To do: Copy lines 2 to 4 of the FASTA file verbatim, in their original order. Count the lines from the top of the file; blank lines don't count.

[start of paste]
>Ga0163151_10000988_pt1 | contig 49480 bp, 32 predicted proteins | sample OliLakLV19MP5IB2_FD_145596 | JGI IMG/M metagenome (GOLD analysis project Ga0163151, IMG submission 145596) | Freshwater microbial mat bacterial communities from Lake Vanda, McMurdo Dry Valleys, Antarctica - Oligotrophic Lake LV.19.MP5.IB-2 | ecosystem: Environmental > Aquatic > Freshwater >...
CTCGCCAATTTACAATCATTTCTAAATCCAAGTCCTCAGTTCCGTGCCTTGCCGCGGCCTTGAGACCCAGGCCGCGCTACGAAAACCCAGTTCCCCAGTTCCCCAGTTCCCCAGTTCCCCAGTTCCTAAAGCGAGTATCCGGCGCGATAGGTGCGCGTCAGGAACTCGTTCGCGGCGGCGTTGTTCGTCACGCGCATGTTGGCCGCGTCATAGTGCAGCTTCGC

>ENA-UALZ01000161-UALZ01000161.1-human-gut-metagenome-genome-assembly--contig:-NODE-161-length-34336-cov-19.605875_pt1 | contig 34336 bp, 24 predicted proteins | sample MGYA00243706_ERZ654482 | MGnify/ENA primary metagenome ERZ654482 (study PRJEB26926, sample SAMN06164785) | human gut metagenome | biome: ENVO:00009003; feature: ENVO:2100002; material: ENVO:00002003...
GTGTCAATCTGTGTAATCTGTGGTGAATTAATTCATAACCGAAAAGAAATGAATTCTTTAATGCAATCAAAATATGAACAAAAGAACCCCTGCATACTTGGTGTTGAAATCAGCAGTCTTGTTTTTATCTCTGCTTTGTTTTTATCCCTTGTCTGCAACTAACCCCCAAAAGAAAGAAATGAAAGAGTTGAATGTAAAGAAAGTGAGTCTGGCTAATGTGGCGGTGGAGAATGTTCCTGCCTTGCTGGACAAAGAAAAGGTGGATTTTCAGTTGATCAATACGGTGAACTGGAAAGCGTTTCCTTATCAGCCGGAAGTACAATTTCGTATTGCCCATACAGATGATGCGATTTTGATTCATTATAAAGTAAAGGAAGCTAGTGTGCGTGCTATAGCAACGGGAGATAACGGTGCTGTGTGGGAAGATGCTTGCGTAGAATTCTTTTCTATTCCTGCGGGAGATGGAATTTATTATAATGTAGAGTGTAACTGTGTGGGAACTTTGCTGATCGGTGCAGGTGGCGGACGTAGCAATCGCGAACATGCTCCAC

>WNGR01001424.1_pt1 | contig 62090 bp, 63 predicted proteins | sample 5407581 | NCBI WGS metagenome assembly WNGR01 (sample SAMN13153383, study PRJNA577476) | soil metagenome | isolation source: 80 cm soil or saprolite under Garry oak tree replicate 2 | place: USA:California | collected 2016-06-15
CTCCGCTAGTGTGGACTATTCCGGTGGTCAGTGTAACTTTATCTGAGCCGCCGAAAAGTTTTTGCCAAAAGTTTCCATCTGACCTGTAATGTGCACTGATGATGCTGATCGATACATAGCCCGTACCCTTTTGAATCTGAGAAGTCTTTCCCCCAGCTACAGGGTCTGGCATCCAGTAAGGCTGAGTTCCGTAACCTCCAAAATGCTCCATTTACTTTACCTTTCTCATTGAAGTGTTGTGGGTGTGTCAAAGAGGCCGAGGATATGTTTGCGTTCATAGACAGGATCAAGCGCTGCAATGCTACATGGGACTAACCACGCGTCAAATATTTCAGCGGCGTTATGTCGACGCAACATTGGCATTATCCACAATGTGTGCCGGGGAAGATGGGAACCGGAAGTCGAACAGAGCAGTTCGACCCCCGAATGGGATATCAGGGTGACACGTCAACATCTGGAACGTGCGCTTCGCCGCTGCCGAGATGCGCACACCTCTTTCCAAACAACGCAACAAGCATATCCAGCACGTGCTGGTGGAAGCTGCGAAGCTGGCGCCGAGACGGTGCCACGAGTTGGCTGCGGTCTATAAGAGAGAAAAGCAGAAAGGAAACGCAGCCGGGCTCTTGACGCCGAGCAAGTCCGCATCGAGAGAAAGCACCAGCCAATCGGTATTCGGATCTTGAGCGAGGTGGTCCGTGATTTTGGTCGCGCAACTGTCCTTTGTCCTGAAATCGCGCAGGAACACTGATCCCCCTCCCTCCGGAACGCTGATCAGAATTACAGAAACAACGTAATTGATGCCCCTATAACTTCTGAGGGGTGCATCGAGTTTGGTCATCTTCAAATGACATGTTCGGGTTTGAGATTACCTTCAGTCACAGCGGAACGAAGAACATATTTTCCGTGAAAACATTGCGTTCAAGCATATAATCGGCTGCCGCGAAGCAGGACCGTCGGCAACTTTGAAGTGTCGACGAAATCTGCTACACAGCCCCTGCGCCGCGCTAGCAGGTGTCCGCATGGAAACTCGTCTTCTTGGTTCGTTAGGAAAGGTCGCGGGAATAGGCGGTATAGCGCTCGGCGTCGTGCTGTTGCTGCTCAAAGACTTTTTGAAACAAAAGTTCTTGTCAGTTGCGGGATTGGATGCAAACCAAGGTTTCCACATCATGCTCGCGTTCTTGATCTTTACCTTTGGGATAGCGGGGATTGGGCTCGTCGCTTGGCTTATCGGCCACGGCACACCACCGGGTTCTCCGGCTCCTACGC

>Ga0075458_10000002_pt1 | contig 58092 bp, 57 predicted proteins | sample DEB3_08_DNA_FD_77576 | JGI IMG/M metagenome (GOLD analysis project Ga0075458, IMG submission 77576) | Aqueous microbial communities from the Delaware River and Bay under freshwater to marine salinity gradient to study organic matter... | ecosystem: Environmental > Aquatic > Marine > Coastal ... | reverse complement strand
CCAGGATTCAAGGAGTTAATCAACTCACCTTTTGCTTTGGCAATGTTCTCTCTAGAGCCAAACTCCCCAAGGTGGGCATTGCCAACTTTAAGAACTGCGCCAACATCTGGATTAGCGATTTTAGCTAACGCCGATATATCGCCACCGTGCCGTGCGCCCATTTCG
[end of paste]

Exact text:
CTCGCCAATTTACAATCATTTCTAAATCCAAGTCCTCAGTTCCGTGCCTTGCCGCGGCCTTGAGACCCAGGCCGCGCTACGAAAACCCAGTTCCCCAGTTCCCCAGTTCCCCAGTTCCCCAGTTCCTAAAGCGAGTATCCGGCGCGATAGGTGCGCGTCAGGAACTCGTTCGCGGCGGCGTTGTTCGTCACGCGCATGTTGGCCGCGTCATAGTGCAGCTTCGC

>ENA-UALZ01000161-UALZ01000161.1-human-gut-metagenome-genome-assembly--contig:-NODE-161-length-34336-cov-19.605875_pt1 | contig 34336 bp, 24 predicted proteins | sample MGYA00243706_ERZ654482 | MGnify/ENA primary metagenome ERZ654482 (study PRJEB26926, sample SAMN06164785) | human gut metagenome | biome: ENVO:00009003; feature: ENVO:2100002; material: ENVO:00002003...
GTGTCAATCTGTGTAATCTGTGGTGAATTAATTCATAACCGAAAAGAAATGAATTCTTTAATGCAATCAAAATATGAACAAAAGAACCCCTGCATACTTGGTGTTGAAATCAGCAGTCTTGTTTTTATCTCTGCTTTGTTTTTATCCCTTGTCTGCAACTAACCCCCAAAAGAAAGAAATGAAAGAGTTGAATGTAAAGAAAGTGAGTCTGGCTAATGTGGCGGTGGAGAATGTTCCTGCCTTGCTGGACAAAGAAAAGGTGGATTTTCAGTTGATCAATACGGTGAACTGGAAAGCGTTTCCTTATCAGCCGGAAGTACAATTTCGTATTGCCCATACAGATGATGCGATTTTGATTCATTATAAAGTAAAGGAAGCTAGTGTGCGTGCTATAGCAACGGGAGATAACGGTGCTGTGTGGGAAGATGCTTGCGTAGAATTCTTTTCTATTCCTGCGGGAGATGGAATTTATTATAATGTAGAGTGTAACTGTGTGGGAACTTTGCTGATCGGTGCAGGTGGCGGACGTAGCAATCGCGAACATGCTCCAC